This little-known producer of gorgeously playful and elegant wines from the under-rated Ritsch crafted an outstanding Spätlese in 2014. Read the story.
The Mosel Vintage 2014 proved a remarkably contrasted vintage with true strokes of genius right next to the ordinary (to remain polite). Never have we experienced such a huge diversity in quality and style as in 2014.
Conscientious wine growers were able to produce quite some nice wines. However, we admit to have been surprised by the wines of the Weingut Hermann Ludes: Little did we expect such an “unknown” Estate (brought to our attention by one of our readers!) to produce such a gorgeously playful 2014er Thörnicher Ritsch Spätlese in this overall quite challenging vintage. This made us curious!
The Weingut Hermann Ludes is probably completely unknown to most outside of the village of Thörnich. Yet, it can look back to quite a history: Until the 1970s, It was a member of the Naturwein-Versteigerungsgesellschaft Trier, one of the predecessor organization to the Bernkasteler Ring, selling its wines at high prices. As so many other Estates from less famed parts of the Mosel, it suffered from the downturn of the 1970s and 1980s and fell somewhat under the radar. The Estate’s pride remain its prized holdings in the under-rated Thörnicher Ritsch (more on this later), which Hermann Ludes painstakingly acquired over the years. These are all situated in the front steep south-facing part of the hill and a sizeable part is still planted with 80-90 year-old un-grafted vines.
Winemaking here is pretty much as it was when Hermann Ludes, now close to retirement, took over in the 1970s: Moderate but not low yields (around 70 hl/ha), fermentation with ambient yeasts, use of Prädikat for all style directions and fruity-styled wines with rather low levels of residual sugar, as it was common practice up to the 1990s. In one aspect though, Hermann Ludes did embrace modernity. After having encountered numerous cork problems, he has bottled his whole production with screw capsules since 2000.
What struck us immediately is the House style: The wines are driven by an intense playful lightness which we also find in the wines from Weingut Joh. Jos. Prüm in Wehlen or Weingut Johann Peter Reinert in Kanzem. The parallels with Joh. Jos. Prüm go further: Much like this prestigious Estate, the wines from Hermann Ludes exhibit strong notes of reduction (“stink”) from ambient yeast fermentation in their youth. These only gradually resolve with bottle aging (a 2008 did still show some signs) or extensive airing. However, a tasting of older wines has also shown how gracefully the wines from this Estate can age, gaining in precision and finesse on the way.
The Thörnicher Ritsch is probably less well known to many Mosel wine lovers as few internationally widely-distributed Estates are active on this hill (the only exception being maybe the Weingut Carl Loewen).
Yet, the vineyard has huge potential. Its scenery is dramatic: It stands out as a rock, with its front face facing due south. The vines grow on a slope so steep that parts of the hill is terraced. The signature is unique. The thin soil and weathered grey slate make for backward wines. Thörnicher Ritsch wines need time but, as older bottles have shown, develop great finesse with age and exhibit a rather unique touch of Limoncello which brings freshness and focus.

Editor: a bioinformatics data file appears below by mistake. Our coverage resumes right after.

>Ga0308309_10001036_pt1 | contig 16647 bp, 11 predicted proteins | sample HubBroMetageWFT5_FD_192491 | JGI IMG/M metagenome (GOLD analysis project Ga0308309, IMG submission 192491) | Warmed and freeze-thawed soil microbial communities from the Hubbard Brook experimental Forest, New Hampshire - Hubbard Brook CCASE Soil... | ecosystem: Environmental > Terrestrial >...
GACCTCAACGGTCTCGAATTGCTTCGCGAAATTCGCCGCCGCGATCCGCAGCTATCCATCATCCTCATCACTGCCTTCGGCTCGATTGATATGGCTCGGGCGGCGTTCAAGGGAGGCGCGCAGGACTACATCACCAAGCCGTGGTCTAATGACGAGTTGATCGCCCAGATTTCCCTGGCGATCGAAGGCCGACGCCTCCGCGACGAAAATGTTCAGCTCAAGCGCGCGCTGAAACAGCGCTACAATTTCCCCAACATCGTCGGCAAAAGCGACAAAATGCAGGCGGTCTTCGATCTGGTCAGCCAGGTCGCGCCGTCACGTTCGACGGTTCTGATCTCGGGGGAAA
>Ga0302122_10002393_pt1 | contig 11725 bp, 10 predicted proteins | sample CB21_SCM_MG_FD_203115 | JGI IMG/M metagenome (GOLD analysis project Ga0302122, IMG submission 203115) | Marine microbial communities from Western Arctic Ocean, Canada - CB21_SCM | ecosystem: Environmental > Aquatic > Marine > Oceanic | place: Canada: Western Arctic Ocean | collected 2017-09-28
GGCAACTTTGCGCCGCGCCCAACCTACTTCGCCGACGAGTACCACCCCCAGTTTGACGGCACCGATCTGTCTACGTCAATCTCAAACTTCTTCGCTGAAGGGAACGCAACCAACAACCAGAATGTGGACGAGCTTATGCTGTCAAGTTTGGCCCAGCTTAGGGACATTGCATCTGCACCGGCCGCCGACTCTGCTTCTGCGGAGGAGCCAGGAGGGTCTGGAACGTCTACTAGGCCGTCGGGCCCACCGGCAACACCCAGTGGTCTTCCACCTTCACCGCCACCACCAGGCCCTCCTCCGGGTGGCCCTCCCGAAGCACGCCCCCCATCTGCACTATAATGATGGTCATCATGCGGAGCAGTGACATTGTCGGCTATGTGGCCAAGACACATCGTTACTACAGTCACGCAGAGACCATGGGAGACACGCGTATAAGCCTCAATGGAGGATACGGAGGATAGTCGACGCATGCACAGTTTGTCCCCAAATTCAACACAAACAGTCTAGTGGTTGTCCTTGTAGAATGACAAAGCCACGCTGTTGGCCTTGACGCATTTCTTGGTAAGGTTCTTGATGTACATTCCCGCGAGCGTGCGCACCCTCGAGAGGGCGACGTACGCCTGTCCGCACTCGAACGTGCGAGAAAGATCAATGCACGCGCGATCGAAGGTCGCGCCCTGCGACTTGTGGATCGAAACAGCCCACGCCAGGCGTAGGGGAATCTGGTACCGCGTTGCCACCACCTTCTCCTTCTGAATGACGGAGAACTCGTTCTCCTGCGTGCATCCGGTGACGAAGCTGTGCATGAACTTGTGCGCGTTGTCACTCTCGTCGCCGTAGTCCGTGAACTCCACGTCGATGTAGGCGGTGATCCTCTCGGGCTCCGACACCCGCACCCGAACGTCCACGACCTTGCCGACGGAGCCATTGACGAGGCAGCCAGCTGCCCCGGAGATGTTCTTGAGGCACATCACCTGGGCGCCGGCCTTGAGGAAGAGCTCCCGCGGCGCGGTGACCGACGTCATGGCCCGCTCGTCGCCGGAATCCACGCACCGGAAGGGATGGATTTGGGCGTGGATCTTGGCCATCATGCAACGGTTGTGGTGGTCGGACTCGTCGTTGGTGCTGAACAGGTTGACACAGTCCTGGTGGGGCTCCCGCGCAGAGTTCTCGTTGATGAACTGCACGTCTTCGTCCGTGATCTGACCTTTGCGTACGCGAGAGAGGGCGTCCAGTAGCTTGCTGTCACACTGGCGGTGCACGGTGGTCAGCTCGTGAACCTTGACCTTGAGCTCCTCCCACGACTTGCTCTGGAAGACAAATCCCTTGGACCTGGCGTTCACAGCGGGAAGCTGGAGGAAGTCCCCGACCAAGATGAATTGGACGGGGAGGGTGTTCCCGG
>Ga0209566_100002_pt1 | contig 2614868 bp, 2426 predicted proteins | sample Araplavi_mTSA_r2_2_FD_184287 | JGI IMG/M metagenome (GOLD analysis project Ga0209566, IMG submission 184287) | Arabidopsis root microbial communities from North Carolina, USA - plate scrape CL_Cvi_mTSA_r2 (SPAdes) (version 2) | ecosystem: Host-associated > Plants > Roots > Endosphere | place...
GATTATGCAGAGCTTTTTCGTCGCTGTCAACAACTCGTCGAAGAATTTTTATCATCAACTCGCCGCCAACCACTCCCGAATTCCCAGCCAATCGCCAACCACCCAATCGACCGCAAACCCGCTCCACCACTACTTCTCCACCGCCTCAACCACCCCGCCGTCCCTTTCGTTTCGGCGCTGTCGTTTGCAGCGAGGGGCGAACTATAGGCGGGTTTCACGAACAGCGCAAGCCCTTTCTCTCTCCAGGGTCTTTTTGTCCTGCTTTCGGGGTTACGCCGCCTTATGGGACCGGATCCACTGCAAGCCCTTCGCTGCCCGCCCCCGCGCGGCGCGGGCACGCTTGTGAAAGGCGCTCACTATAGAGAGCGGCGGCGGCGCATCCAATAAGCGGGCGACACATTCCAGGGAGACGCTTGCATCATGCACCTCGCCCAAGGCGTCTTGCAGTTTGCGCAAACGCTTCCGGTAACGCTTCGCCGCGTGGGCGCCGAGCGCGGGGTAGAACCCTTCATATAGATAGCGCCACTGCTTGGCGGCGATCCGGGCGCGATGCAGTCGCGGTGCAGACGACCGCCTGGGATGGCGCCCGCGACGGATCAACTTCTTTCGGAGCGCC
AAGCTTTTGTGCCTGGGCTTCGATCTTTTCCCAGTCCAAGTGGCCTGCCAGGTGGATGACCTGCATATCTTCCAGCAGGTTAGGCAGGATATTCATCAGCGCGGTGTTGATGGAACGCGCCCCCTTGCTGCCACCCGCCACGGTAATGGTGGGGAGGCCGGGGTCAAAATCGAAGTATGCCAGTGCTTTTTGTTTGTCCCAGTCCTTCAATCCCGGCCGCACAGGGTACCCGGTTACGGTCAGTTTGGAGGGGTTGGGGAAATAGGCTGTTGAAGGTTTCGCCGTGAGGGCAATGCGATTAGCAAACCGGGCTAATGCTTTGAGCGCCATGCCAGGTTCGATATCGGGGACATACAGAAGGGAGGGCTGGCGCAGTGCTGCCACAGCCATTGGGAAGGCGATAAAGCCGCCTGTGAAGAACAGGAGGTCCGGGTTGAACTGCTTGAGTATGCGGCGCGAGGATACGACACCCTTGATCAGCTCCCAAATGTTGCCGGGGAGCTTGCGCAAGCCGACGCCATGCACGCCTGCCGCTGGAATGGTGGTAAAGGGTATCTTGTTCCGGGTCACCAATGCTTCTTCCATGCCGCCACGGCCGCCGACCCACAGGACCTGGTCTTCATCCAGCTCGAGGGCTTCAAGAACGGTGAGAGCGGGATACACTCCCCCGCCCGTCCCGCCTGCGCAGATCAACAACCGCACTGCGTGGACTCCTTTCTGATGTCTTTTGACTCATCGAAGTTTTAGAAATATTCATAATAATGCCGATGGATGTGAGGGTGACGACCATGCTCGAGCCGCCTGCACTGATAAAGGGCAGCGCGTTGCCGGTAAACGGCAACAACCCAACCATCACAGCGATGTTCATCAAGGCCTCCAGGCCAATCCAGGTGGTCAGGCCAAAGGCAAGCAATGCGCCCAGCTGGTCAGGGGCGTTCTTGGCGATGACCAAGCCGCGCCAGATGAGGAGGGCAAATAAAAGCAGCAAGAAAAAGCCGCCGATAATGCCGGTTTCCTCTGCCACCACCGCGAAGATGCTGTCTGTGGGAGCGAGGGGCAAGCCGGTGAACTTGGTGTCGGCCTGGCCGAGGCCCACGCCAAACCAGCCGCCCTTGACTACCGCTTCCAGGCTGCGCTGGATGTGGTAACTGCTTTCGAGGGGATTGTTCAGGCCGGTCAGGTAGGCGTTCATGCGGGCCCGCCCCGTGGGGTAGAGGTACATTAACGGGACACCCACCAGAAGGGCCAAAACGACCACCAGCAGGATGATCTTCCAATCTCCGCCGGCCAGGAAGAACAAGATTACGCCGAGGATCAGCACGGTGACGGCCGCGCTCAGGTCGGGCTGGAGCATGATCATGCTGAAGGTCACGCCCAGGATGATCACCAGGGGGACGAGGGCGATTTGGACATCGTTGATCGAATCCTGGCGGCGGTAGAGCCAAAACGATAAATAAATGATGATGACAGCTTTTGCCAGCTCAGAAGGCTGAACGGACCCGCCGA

We do not believe that this vineyard will remain under the radar for long. Besides Carl Loewen, whose wine we have been regularly praising over the years, there is a whole new generation of winemakers led among others by Weingut Gebrüder Ludwig, Weingut K.J. Thul and Weingut Lorenz, who have taken over traditional family Estates and are pushing the boundaries of quality in this part of the Mosel (see Mosel Fine Wines Issue No 28 – Jun 2015 for some reviews).
Also at Weingut Hermann Ludes, a younger generation is set to step into the footsteps and carry on with the family heritage.
As we mentioned at the beginning, Hermann Ludes produced a surprisingly good collection of wines in the rather challenging 2014 vintage. This collection was crowned by an outstanding Spätlese from the Thörnicher Ritsch. As he explains: “This Spätlese should have been called Alte Reben because it comes from vines planted between 1920 and 1935. We harvested it at approx. 90° Oechsle immediately after the rain of early October, when the fruit was still very clean.”
This wine is a tribute to the elegant and playful style of this little-known Estate. Given the quality of its wines, it is unlikely to remain "little-known" for long!
A review of the remarkable 2014 Hermann Ludes wines can be found in Part II of the 2014 Vintage Report published in Issue No 29 (Oct 2015). This Issue is only available to subscribers. Not yet a subscriber? You can become one, free of charge, by simply registering yourself here below.
Thörnicher Ritsch Riesling Spätlese
This offers a nice nose Limoncello, and wet stones. The wine is quite open on the palate, where the wine comes over as light yet packed with flavors. The finish is full of tension, smoke and well-integrated sweetness (the wine boasts 10% of alcohol). But it is above all the fragrant, quite floral and irresistible finesse which makes this wine so captivating as white flowers and fruity herbs linger in the after-taste. What a delicious wine with even quite some upside as it gains in grip and precision! 2019-2029
© Text by Mosel Fine Wines "The Independent Review of Mosel Riesling"
Disclaimer: Mosel Fine Wines is an independent publication and has no commercial relationship with any Estate, association or organization featured in this article.